Winifred Lamb, who grew up at Winterslow near Salisbury, served as honorary keeper of Greek antiquities at the Fitzwilliam Museum in Cambridge from 1920 to 1958. She first met Sir Sydney Cockerell, the Director of the Fitzwilliam, at the sale of the Hope antiquities at Christie’s in July 1917. Later that year she was invited to join Room 40, part of Naval Intelligence, where she worked alongside the academic (Sir) John Beazley who encouraged her interest in Greek pottery. Cockerell invited her to work on the Greek collections at the Fitzwilliam, before offering her the role of honorary keeper. One of her first tasks was to create a prehistoric gallery where finds from excavations sponsored by the British School at Athens were displayed. In parallel to this she was admitted to the British School at Athens where she worked on the excavation of Mycenae, Sparta, and prehistoric sites in Macedonia. She then funded her own excavation of the Bronze Age site of Thermi on the island of Lesbos before turning her attention to the site of Kusura in western Turkey. During the Second World War she was a member of the Turkish monitoring section of the BBC. Lamb was a pioneering archaeologist and one of the most important benefactors of the Greek and Roman Department of the Fitzwilliam.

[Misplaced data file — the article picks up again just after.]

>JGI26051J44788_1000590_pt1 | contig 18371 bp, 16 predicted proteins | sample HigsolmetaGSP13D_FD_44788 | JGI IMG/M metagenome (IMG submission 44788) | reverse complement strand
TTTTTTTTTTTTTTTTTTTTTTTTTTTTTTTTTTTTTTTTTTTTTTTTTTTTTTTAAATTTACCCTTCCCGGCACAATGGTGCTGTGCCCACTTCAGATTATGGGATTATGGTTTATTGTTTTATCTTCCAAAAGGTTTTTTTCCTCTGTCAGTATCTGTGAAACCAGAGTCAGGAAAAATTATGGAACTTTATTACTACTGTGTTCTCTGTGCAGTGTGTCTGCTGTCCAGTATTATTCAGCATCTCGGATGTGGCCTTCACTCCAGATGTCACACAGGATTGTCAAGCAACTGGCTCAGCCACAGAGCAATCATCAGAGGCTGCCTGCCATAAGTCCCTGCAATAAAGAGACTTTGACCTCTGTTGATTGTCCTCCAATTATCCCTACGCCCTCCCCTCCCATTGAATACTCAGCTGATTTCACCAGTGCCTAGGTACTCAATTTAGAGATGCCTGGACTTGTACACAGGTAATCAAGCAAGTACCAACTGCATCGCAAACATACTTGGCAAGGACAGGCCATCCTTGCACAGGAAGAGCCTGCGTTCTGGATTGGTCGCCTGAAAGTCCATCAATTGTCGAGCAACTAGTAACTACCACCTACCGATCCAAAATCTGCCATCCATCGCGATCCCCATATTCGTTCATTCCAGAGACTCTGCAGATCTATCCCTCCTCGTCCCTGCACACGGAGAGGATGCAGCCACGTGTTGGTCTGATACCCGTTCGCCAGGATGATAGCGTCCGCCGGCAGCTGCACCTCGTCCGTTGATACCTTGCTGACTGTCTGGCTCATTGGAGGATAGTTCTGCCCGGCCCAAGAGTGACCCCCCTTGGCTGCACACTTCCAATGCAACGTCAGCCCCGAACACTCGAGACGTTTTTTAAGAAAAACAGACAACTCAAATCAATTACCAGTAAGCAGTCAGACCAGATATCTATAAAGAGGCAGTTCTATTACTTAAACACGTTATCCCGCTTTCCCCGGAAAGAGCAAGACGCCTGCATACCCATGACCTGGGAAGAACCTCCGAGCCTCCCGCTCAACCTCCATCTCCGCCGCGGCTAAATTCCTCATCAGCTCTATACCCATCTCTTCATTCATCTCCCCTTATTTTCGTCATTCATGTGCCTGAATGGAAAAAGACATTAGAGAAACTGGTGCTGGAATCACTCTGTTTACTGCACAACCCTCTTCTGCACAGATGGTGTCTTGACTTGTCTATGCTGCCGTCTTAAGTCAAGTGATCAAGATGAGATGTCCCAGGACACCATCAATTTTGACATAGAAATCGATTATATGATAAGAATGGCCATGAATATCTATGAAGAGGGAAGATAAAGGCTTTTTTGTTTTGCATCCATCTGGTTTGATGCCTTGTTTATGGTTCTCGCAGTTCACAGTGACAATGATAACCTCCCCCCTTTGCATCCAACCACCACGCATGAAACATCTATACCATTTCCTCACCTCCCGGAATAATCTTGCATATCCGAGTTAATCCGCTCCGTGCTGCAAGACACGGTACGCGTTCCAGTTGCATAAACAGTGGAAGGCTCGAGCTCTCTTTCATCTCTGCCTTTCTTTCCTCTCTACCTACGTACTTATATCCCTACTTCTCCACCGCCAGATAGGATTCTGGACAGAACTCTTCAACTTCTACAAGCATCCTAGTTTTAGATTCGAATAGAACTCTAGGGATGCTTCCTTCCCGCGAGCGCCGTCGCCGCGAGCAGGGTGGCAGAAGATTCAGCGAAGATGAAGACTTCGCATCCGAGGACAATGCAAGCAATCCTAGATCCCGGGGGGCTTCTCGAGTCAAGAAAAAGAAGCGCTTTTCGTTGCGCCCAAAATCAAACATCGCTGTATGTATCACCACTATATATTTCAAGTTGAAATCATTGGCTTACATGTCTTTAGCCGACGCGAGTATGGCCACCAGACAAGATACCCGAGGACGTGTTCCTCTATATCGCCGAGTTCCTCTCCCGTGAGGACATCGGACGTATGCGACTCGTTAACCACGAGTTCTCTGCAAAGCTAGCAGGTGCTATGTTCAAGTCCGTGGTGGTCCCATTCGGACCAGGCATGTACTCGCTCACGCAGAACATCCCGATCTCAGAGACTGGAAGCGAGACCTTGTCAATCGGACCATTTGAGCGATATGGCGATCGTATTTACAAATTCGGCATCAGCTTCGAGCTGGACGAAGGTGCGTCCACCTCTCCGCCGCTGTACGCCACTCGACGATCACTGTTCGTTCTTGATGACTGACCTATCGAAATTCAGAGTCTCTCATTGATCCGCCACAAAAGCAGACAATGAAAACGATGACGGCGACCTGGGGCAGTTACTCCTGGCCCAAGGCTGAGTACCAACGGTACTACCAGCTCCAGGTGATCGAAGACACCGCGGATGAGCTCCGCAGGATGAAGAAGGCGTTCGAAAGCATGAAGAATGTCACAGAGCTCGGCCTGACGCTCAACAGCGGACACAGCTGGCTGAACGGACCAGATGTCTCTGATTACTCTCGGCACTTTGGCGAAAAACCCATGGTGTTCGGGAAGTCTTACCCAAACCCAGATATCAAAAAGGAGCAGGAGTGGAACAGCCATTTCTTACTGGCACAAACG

David Gill is Professor of Archaeological Heritage at the University of Suffolk and Visiting Research Fellow in the School of History at the University of East Anglia. His books include Sifting the Soil of Greece: the Early Years of the British School at Athens (1886-1919) (2011) and Winifred Lamb: Aegean Prehistorian and Museum Curator (2018). In 2012 he received the Outstanding Public Service Award from the Archaeological Institute of America for his research on cultural property.